Weekly: This Week in History

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November 12, 1970: Keith Stroup forms the National Organization for the Reform of Marijuana Laws (NORML).

November 12, 1980: New York City Mayor Ed Koch admits to having tried marijuana.

November 6, 1984: The DEA and Mexican officials raid a large marijuana cultivation and processing complex in the Chihuahua desert owned by kingpin Rafael Caro Quintero. Seven thousand campesinos work at the complex, where between 5,000-10,000 tons of high-grade marijuana worth $2.5 billion is found and destroyed. Time magazine calls this "the bust of the century," and it reveals the existence of Mexico's sophisticated marijuana smuggling industry.

November 8, 1984: The international marijuana seizure record is set (still in effect today) -- 4,260,000 lbs in Mexico.

November 6, 1985: Upping the ante in the battle against extradition, guerillas linked to the Medellin cartel occupy the Colombian Palace of Justice. At least 95 people are killed when the Colombian military attack after a 26-hour siege, including 11 Supreme Court justices. Many court documents, including all pending extradition requests, are destroyed by fire.

November 8, 1987: The New York Times reports that Al Gore said he last used marijuana when he was 24. He said he first tried the drug at the end of his junior year at Harvard and used it again at the beginning of his senior year the next fall. He also said he used the drug "once or twice" while off-duty in an Army tour at Bien Hoa, Vietnam, on several occasions while he was in graduate school at Vanderbilt University and when he was an employee of a Nashville newspaper (The Nashville Tennessean). Three days later Gore is quoted in UPI: "We have to be honest and candid and open in dealing with the (drug) problem."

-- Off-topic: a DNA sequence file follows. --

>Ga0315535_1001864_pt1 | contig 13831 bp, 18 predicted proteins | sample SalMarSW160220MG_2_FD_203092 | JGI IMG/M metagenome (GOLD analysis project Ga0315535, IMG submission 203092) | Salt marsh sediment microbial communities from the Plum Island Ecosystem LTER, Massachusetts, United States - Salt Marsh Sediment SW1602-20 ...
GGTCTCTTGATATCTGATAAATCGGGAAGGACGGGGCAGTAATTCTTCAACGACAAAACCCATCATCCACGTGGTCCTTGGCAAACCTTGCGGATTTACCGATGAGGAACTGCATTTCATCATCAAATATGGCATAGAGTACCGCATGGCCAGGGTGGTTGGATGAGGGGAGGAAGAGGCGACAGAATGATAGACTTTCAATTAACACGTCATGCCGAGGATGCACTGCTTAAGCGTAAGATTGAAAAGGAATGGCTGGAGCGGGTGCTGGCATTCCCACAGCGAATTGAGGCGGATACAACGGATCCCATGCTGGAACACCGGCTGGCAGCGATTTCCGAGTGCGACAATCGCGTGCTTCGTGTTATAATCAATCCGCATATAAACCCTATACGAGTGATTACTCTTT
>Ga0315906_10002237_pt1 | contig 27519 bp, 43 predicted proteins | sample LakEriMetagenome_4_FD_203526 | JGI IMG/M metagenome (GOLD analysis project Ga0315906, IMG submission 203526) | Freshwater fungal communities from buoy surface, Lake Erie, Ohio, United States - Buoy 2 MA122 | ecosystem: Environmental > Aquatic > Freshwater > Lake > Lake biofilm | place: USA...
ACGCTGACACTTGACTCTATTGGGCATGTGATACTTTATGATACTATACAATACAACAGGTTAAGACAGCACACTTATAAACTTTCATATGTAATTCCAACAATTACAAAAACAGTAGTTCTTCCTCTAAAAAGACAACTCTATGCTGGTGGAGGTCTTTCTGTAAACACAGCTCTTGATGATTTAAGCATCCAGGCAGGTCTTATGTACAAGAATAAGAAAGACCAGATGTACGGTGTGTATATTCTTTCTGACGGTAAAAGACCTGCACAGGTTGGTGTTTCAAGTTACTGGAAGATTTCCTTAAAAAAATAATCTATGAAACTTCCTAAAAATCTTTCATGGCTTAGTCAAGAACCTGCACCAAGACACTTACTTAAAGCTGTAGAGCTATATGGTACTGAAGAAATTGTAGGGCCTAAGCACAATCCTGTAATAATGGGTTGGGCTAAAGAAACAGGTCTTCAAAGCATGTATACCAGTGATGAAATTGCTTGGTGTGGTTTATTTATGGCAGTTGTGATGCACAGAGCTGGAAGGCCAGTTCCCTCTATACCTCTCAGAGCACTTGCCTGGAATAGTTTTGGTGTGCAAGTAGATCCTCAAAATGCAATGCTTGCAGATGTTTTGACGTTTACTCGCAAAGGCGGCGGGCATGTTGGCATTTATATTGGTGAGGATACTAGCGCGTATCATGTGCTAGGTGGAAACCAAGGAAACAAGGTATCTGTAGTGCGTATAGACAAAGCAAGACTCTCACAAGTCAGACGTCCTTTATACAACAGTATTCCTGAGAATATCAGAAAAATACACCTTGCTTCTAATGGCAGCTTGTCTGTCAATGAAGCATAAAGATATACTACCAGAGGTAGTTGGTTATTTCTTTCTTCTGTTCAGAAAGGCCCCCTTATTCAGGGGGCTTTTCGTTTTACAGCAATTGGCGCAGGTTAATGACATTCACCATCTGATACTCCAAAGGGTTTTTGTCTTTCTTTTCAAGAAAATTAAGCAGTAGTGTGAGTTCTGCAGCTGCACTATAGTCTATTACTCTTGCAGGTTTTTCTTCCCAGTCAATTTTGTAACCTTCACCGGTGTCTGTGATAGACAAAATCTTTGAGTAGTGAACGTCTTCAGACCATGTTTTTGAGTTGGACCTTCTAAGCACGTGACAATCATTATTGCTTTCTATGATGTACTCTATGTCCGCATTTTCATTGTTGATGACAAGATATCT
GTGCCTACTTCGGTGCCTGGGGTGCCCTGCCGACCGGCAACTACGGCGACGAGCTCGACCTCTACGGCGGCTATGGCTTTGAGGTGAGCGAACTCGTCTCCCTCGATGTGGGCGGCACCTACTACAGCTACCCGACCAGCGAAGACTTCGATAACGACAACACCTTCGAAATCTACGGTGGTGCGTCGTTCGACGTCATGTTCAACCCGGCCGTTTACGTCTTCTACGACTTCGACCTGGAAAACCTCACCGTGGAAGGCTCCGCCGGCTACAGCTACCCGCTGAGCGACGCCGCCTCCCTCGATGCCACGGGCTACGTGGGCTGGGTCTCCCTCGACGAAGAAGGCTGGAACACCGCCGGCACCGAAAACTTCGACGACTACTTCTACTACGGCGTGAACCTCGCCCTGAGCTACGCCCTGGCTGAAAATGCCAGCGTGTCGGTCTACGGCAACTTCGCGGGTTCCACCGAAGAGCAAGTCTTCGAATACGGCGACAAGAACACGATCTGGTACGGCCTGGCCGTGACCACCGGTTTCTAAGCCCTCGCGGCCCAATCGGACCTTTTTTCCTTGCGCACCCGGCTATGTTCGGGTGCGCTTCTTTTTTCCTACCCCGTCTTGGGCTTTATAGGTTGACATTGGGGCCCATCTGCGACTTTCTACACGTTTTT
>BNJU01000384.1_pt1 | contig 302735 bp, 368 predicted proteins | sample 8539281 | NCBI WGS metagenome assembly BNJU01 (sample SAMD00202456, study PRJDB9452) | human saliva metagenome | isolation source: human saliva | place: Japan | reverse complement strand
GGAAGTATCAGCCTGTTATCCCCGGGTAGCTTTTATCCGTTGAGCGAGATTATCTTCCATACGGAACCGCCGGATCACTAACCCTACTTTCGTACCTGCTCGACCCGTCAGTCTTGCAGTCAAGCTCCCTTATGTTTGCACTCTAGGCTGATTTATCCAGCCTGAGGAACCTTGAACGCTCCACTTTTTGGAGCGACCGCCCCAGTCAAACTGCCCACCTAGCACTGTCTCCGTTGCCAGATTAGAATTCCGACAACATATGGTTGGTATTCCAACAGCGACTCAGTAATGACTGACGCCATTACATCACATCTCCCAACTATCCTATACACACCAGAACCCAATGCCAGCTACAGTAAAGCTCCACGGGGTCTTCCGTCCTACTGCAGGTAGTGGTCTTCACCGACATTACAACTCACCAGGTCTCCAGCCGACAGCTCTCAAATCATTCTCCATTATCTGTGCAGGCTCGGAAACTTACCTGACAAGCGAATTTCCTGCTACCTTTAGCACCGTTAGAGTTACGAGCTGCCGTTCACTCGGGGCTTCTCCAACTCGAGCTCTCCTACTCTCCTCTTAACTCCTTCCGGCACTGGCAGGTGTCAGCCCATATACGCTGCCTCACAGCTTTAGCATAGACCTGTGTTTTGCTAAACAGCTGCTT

November 11, 1988: The Anti-Drug Abuse Act establishes the creation of a drug-free America as a policy goal. A key provision of the act is the creation of the Office of National Drug Control Policy (ONDCP) to set priorities, implement a national strategy, and certify federal drug-control budgets.

November 6, 1989: Former President Ronald Reagan's Secretary of State George Shultz is quoted by the Associated Press: "We need at least to consider and examine forms of controlled legalization of drugs."

November 7, 2000: In California, citizens vote 61%-39% to pass Proposition 36, diverting nonviolent drug offenders into treatment rather than prison for first and second offenses. In Mendocino County voters approve a measure decriminalizing personal use and growth of up to 25 marijuana plants -- the Green Party-sponsored Measure G wins 52% of the vote.

November 9, 2001: The San Jose Mercury News reports that despite objections from former first lady Betty Ford and drug-treatment authorities, the US Senate Judiciary Committee approved the nomination of John Walters as director of the Office of National Drug Control Policy.

November 9, 2001: The Newark Star-Ledger reports that the US Food and Drug Administration approved the use of Ecstasy in a study to treat victims of post-traumatic stress disorder.

November 10, 2001: The Austin American-Statesman reports that police publicly apologized to Maria Flores for a botched drug raid on May 16.

November 7, 2002: Ruling in favor of NORML Foundation and Media Access Project complaints, the Federal Communications Commission says that public service announcements broadcast under the auspices of the White House drug office advertising program must identify themselves as being part of that program. As a result of the ruling, broadcasters are forced to insert tag lines stating "sponsored by the Office of National Drug Control Policy."

Permission to Reprint: This article is licensed under a modified Creative Commons Attribution license.
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